Monday, May 10, 2021 4:00 PM
Moynihan Institute of Global Affairs
Trade, Development and Political Economy presents
Cutting Out The Middleman: The Structure of Chains of Intermediation
Startz and Matthew Grant
Wholesalers and other
intermediaries play a major role in trade. In survey data from Nigeria, the
authors find that there are on average at least three separate intermediaries
between an international manufacturer and a Nigerian consumer. The authors
model the formation of these chains, and their implications for measurement of
trade costs and consumer welfare across locations within Nigeria. They find
that consumers in entrepôts benefit from indirect demand flowing through their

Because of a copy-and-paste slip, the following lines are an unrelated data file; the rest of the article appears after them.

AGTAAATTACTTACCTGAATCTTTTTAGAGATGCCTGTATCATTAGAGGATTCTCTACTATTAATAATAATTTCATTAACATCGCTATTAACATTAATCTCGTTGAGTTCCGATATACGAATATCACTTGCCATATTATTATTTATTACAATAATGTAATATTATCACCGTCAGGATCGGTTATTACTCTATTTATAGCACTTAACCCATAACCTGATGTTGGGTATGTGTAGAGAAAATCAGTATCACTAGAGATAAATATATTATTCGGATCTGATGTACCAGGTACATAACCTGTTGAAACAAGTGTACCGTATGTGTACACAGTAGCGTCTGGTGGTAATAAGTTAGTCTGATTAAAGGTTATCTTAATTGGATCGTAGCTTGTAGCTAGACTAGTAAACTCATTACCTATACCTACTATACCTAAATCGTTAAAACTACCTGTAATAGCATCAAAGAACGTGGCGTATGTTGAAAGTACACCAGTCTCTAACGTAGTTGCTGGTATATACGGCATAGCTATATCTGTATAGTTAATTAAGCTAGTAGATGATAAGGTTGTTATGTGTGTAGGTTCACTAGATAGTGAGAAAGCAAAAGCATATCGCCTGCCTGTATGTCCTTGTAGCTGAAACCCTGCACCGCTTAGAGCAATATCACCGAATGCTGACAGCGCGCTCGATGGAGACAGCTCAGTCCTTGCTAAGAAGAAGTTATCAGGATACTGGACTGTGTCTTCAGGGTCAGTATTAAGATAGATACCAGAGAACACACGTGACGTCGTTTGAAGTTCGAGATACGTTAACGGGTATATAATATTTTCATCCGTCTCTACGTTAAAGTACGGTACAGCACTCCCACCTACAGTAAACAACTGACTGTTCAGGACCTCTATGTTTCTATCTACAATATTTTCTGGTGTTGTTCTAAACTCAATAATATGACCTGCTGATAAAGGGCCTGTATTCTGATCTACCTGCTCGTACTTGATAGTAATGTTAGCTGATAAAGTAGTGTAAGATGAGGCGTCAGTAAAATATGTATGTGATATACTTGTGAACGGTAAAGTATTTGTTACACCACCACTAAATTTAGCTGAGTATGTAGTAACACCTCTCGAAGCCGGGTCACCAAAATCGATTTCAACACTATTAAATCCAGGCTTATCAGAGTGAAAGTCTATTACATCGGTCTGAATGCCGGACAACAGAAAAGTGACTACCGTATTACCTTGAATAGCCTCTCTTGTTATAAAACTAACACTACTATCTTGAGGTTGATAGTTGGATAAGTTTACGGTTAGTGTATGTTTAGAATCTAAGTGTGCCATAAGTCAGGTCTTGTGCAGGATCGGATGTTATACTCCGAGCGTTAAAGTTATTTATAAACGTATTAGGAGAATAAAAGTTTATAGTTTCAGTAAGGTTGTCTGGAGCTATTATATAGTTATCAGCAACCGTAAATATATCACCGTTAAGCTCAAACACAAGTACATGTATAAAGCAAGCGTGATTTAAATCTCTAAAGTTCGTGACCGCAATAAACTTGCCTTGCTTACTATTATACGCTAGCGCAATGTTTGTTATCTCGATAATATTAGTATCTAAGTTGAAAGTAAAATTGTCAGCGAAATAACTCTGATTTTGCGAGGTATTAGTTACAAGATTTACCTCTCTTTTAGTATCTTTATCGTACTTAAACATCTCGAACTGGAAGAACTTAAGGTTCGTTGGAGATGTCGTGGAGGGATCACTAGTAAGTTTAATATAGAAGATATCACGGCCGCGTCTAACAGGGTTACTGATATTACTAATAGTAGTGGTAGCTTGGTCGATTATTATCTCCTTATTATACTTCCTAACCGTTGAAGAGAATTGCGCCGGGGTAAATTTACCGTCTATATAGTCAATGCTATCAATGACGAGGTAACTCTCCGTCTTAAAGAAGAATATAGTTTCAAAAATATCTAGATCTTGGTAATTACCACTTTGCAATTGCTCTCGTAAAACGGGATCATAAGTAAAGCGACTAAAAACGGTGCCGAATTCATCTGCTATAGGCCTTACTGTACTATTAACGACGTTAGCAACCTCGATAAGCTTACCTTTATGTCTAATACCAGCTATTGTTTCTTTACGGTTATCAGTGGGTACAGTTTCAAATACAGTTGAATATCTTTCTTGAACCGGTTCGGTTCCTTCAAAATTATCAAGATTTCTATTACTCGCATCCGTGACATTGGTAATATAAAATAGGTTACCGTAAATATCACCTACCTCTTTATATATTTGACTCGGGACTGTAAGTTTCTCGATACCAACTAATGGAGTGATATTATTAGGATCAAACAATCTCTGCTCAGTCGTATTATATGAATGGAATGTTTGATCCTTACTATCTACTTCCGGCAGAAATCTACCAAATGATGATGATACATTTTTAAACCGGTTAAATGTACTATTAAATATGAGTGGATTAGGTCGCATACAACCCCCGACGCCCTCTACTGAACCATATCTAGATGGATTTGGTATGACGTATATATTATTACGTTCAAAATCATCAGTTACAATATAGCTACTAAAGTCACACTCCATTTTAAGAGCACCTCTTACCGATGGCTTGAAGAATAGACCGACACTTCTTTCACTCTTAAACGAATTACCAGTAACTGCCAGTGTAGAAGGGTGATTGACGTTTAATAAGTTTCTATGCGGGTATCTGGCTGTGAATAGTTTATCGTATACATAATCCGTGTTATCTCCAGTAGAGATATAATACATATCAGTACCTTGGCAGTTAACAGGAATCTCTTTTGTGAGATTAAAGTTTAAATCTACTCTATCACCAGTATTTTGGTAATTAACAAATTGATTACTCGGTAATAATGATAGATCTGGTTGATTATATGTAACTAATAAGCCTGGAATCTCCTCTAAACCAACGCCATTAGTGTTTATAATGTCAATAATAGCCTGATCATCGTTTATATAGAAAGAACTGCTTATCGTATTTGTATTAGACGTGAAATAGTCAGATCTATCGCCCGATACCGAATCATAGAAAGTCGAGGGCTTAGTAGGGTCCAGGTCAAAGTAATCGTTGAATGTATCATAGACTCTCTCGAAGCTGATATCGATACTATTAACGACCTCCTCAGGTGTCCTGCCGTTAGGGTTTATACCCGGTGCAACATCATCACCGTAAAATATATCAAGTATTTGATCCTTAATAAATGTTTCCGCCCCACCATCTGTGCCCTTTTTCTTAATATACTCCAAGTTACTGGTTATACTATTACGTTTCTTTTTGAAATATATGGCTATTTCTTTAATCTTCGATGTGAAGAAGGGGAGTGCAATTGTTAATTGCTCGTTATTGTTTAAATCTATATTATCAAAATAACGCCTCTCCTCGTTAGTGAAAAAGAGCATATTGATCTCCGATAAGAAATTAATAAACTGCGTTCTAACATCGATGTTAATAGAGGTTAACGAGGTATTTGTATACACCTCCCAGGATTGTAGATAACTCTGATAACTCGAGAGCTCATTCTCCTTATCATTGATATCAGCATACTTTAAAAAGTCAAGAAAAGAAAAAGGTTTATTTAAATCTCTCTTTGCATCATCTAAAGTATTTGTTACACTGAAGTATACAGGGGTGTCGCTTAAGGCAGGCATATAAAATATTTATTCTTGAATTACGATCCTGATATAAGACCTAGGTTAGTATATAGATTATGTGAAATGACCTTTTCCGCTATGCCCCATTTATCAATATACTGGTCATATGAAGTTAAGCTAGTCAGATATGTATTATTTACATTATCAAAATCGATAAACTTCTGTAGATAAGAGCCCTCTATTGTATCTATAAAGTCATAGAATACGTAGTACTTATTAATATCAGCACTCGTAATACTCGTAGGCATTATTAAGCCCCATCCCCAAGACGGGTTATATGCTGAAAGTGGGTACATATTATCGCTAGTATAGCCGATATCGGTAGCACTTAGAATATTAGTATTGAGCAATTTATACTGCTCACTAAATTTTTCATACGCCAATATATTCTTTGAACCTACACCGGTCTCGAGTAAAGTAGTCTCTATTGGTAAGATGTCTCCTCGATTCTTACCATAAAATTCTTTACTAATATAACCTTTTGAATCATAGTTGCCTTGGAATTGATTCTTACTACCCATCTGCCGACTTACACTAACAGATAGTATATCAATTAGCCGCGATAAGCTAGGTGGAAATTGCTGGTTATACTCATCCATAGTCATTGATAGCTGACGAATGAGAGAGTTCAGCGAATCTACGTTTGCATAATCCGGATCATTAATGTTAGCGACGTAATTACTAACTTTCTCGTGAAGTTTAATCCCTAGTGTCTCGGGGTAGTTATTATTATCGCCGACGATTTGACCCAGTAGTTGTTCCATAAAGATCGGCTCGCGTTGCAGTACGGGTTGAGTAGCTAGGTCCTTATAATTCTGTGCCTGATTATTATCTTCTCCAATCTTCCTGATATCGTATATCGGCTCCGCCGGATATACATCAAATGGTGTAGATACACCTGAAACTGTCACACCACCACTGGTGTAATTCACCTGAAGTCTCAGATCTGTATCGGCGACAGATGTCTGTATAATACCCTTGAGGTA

location, and consumers in end destinations can also benefit from longer chains
of intermediation in some cases. Taking chains into account also suggests that
estimates of distance costs in developing countries are biased upward, and may
contribute less to consumer-producer price gaps than typically thought.
Assistant Professor, Economics
Meredith Startz is an Assistant Professor of Economics at Dartmouth. Her research is at the
intersection of development and trade, and focuses on how contracting problems
shape transactions and firms in developing countries.
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